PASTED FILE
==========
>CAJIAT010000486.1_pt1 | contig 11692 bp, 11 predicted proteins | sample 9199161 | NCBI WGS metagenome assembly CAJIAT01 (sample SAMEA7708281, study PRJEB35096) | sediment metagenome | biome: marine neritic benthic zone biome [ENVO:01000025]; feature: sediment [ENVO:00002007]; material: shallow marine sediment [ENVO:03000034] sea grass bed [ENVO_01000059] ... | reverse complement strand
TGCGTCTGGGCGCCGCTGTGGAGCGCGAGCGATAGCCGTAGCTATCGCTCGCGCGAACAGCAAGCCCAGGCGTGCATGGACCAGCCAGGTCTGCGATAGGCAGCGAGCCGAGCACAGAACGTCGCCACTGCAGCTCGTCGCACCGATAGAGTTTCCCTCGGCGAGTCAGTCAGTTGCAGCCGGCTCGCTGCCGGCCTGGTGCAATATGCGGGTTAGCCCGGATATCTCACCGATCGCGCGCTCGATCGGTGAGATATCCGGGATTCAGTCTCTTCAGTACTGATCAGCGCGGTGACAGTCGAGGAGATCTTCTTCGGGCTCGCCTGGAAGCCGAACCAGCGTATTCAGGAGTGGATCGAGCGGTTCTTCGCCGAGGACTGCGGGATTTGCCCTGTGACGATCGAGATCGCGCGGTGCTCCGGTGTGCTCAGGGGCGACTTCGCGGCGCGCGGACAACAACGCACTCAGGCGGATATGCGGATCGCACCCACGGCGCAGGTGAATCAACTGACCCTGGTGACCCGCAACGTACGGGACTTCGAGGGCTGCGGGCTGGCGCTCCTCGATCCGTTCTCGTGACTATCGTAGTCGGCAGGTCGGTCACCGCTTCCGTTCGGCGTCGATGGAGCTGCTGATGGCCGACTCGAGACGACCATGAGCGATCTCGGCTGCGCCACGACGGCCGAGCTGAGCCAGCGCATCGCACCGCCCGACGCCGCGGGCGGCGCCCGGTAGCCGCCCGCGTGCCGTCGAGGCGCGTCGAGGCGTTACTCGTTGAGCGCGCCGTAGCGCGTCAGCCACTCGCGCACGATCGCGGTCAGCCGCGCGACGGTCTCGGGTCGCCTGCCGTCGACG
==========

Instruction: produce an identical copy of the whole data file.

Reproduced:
>CAJIAT010000486.1_pt1 | contig 11692 bp, 11 predicted proteins | sample 9199161 | NCBI WGS metagenome assembly CAJIAT01 (sample SAMEA7708281, study PRJEB35096) | sediment metagenome | biome: marine neritic benthic zone biome [ENVO:01000025]; feature: sediment [ENVO:00002007]; material: shallow marine sediment [ENVO:03000034] sea grass bed [ENVO_01000059] ... | reverse complement strand
TGCGTCTGGGCGCCGCTGTGGAGCGCGAGCGATAGCCGTAGCTATCGCTCGCGCGAACAGCAAGCCCAGGCGTGCATGGACCAGCCAGGTCTGCGATAGGCAGCGAGCCGAGCACAGAACGTCGCCACTGCAGCTCGTCGCACCGATAGAGTTTCCCTCGGCGAGTCAGTCAGTTGCAGCCGGCTCGCTGCCGGCCTGGTGCAATATGCGGGTTAGCCCGGATATCTCACCGATCGCGCGCTCGATCGGTGAGATATCCGGGATTCAGTCTCTTCAGTACTGATCAGCGCGGTGACAGTCGAGGAGATCTTCTTCGGGCTCGCCTGGAAGCCGAACCAGCGTATTCAGGAGTGGATCGAGCGGTTCTTCGCCGAGGACTGCGGGATTTGCCCTGTGACGATCGAGATCGCGCGGTGCTCCGGTGTGCTCAGGGGCGACTTCGCGGCGCGCGGACAACAACGCACTCAGGCGGATATGCGGATCGCACCCACGGCGCAGGTGAATCAACTGACCCTGGTGACCCGCAACGTACGGGACTTCGAGGGCTGCGGGCTGGCGCTCCTCGATCCGTTCTCGTGACTATCGTAGTCGGCAGGTCGGTCACCGCTTCCGTTCGGCGTCGATGGAGCTGCTGATGGCCGACTCGAGACGACCATGAGCGATCTCGGCTGCGCCACGACGGCCGAGCTGAGCCAGCGCATCGCACCGCCCGACGCCGCGGGCGGCGCCCGGTAGCCGCCCGCGTGCCGTCGAGGCGCGTCGAGGCGTTACTCGTTGAGCGCGCCGTAGCGCGTCAGCCACTCGCGCACGATCGCGGTCAGCCGCGCGACGGTCTCGGGTCGCCTGCCGTCGACG